Jeff Friedman

Born in Chicago, Jeff Friedman grew up in St. Louis. His fifth collection of poetry, Working in Flour, was published by Carnegie Mellon University Press in 2011. His poems, mini stories, and translations have appeared in many literary magazines, including American Poetry ReviewPoetry, 5 AM, Agni Online, Poetry International, Prairie Schooner, Antioch Review, Quick Fiction, New England Review, and The New Republic. He is currently working on a collection of fables, parables, mini tales, comic sketches, prose poems and other prose pieces. Homepage:


Old Bird

Old bird is creating a commotion again, flying around the room with his big stinky wings as he rages on about injustice.  “Buy now, suffer later,” he shouts. Feathers fall over us, sticking to our shoulders and faces. “Come down,” we say. “Have a bite to eat.” “Not until the time is right,” he answers. “The time is right,” we say. “Besides you’re not an angel.” “I’m a prophet,” he says. “You look more like an angry bird,” we say. Now he’s bumping the walls and the ceiling. Plaster comes down in pieces. On his next swoop, he causes the light fixture to crash on the floor. I toss some of the pellets into the corners of the room. “Food for thought,” I say.  He eats them like cookies. “Got any more,” he asks. The stench in the room is so strong we cover our noses with our shirts until one of us grabs him from behind, and then we strip his wings and toss them in the trash. “You won’t need these anymore.” Without his wings, we can see clearly his bloated belly and the ugly expression on his face. “I’m a prophet, he says as we truss his legs, stuff him with onions, and put him in the pot.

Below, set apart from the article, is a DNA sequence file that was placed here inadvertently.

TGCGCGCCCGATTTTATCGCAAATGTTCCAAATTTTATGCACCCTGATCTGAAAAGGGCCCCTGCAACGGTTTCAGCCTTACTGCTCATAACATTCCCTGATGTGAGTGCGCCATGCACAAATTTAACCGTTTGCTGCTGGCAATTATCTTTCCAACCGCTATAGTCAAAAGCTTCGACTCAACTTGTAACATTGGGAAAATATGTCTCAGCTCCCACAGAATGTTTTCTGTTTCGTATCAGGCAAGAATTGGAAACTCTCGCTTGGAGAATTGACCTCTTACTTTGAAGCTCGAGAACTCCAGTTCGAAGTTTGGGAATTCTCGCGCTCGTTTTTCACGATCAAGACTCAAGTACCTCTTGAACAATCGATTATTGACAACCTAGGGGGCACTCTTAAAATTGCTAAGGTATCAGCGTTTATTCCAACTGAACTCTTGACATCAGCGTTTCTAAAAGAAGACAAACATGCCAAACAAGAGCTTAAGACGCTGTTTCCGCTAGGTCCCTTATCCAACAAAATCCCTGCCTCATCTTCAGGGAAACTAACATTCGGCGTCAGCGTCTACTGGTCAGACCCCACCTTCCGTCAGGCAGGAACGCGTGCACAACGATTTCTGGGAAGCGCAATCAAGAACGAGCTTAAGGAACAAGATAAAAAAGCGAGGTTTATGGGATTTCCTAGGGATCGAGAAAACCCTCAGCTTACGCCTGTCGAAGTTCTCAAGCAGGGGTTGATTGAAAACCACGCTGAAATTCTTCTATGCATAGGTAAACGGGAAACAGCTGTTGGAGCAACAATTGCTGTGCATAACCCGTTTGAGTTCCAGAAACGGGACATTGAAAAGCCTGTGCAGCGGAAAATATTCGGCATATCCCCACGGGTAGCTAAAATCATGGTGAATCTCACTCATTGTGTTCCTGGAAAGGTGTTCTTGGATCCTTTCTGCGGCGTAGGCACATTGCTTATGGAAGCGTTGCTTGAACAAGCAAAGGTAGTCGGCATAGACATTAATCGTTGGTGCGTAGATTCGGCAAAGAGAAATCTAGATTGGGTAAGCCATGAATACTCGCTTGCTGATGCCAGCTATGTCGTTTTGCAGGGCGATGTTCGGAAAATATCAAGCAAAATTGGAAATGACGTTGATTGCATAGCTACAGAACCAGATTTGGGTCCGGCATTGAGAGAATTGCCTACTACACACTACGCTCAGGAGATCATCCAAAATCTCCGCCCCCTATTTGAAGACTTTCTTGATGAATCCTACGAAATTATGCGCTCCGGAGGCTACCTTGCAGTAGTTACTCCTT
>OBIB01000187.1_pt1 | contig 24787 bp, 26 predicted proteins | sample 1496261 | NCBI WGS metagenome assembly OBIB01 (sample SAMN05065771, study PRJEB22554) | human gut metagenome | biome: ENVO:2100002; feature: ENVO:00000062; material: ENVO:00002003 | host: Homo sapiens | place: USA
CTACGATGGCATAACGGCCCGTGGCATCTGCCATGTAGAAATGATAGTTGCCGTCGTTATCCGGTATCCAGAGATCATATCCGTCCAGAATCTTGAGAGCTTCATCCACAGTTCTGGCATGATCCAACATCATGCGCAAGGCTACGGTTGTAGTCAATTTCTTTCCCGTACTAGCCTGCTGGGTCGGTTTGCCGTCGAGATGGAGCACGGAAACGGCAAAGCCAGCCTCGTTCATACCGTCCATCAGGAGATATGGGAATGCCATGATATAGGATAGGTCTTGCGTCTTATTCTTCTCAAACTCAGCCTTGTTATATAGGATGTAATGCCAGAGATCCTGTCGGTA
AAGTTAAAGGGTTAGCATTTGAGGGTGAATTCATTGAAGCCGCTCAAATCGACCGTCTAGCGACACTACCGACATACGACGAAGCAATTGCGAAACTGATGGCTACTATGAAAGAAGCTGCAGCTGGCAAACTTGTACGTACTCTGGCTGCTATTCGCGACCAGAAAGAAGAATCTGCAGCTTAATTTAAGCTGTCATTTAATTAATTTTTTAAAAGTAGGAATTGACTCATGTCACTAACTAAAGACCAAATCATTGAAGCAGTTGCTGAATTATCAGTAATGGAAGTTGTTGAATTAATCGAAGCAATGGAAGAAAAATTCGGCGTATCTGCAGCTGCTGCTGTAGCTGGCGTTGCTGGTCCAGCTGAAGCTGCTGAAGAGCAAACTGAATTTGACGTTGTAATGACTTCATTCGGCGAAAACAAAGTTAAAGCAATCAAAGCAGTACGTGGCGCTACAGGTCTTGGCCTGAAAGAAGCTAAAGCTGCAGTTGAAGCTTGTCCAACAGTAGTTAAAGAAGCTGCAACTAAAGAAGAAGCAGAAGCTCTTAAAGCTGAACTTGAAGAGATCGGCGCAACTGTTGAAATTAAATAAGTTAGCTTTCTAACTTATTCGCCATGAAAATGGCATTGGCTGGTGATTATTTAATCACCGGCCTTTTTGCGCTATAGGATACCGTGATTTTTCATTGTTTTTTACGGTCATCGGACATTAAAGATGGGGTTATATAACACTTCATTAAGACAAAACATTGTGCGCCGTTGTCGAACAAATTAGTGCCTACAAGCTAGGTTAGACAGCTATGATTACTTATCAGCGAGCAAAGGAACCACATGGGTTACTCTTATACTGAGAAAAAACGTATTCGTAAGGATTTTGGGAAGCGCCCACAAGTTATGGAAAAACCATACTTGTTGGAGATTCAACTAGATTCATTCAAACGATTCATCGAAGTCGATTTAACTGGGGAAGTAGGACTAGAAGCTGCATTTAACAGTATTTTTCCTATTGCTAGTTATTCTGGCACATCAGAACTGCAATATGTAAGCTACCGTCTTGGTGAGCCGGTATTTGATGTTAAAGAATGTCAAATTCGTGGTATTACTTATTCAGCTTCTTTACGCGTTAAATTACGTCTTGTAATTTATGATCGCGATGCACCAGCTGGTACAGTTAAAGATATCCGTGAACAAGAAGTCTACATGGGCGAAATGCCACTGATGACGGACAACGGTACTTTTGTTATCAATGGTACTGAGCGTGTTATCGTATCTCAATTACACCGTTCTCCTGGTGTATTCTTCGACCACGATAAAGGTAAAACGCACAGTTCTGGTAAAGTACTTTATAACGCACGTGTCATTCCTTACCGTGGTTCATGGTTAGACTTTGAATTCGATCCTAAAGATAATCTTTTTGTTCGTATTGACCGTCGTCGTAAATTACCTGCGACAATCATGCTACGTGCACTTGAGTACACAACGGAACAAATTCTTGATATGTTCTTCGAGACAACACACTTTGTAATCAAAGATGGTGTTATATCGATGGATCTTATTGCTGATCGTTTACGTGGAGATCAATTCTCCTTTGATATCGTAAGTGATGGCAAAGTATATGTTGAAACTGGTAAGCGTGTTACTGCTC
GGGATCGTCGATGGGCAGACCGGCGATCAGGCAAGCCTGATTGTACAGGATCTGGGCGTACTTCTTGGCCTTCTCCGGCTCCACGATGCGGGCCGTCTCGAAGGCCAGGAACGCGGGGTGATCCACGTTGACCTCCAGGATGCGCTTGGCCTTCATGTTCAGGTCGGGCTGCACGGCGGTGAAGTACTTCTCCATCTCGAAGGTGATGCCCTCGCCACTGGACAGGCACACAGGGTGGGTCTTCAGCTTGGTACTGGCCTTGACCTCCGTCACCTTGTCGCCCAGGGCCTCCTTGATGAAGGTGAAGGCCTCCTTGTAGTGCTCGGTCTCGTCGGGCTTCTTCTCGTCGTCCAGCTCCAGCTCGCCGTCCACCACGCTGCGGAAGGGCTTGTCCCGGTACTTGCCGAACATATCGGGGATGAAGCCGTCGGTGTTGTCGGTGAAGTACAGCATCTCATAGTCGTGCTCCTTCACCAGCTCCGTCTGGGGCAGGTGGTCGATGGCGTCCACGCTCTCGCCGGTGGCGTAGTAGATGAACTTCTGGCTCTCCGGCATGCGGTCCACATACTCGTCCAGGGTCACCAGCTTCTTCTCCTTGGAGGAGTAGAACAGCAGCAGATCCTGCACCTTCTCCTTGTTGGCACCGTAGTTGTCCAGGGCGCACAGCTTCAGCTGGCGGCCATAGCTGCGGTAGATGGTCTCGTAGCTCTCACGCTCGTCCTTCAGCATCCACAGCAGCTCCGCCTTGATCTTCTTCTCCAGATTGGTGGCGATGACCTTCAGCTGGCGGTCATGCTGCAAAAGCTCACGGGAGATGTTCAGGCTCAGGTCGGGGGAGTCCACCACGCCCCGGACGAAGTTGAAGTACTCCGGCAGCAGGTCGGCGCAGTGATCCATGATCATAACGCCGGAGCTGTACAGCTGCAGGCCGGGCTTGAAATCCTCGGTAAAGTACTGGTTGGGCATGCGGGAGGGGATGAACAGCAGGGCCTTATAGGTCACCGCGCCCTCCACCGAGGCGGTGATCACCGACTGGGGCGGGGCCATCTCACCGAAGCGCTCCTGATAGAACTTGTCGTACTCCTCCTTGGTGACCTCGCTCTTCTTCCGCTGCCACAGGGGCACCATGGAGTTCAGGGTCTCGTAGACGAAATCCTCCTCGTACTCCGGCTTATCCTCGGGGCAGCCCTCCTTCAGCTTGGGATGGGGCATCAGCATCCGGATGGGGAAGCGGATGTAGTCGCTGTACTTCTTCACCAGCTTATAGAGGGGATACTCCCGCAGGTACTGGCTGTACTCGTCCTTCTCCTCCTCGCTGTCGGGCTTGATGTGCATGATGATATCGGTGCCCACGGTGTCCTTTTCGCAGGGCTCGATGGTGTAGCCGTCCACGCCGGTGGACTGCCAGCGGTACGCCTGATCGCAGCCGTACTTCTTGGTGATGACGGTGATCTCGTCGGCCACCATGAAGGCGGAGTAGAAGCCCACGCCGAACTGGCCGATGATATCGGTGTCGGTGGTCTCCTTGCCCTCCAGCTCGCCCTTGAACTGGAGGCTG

When Herkel returned home, his lover had become a cup of black tea. She had been sick for days, lying on the couch with a plaid wool blanket wrapped around her body. He squeezed some lemon and honey into the cup and tasted the tea. “Your lips are cold,” she said. He shivered. “Tea doesn’t talk,” he answered. “I’m not tea,” she said, “I’m your lover.” He sipped the tea again, still bitter. “Why are you drinking me?” she asked. “I’m cold,” he answered. The blanket was crumpled on the couch. He sat down on the couch, pulling the blanket over him. “If you’re my lover, why don’t you speak to me?” “I’m only tea,” she answered. He squeezed a little more honey into the cup and tasted her again.  Now she was sweet enough.

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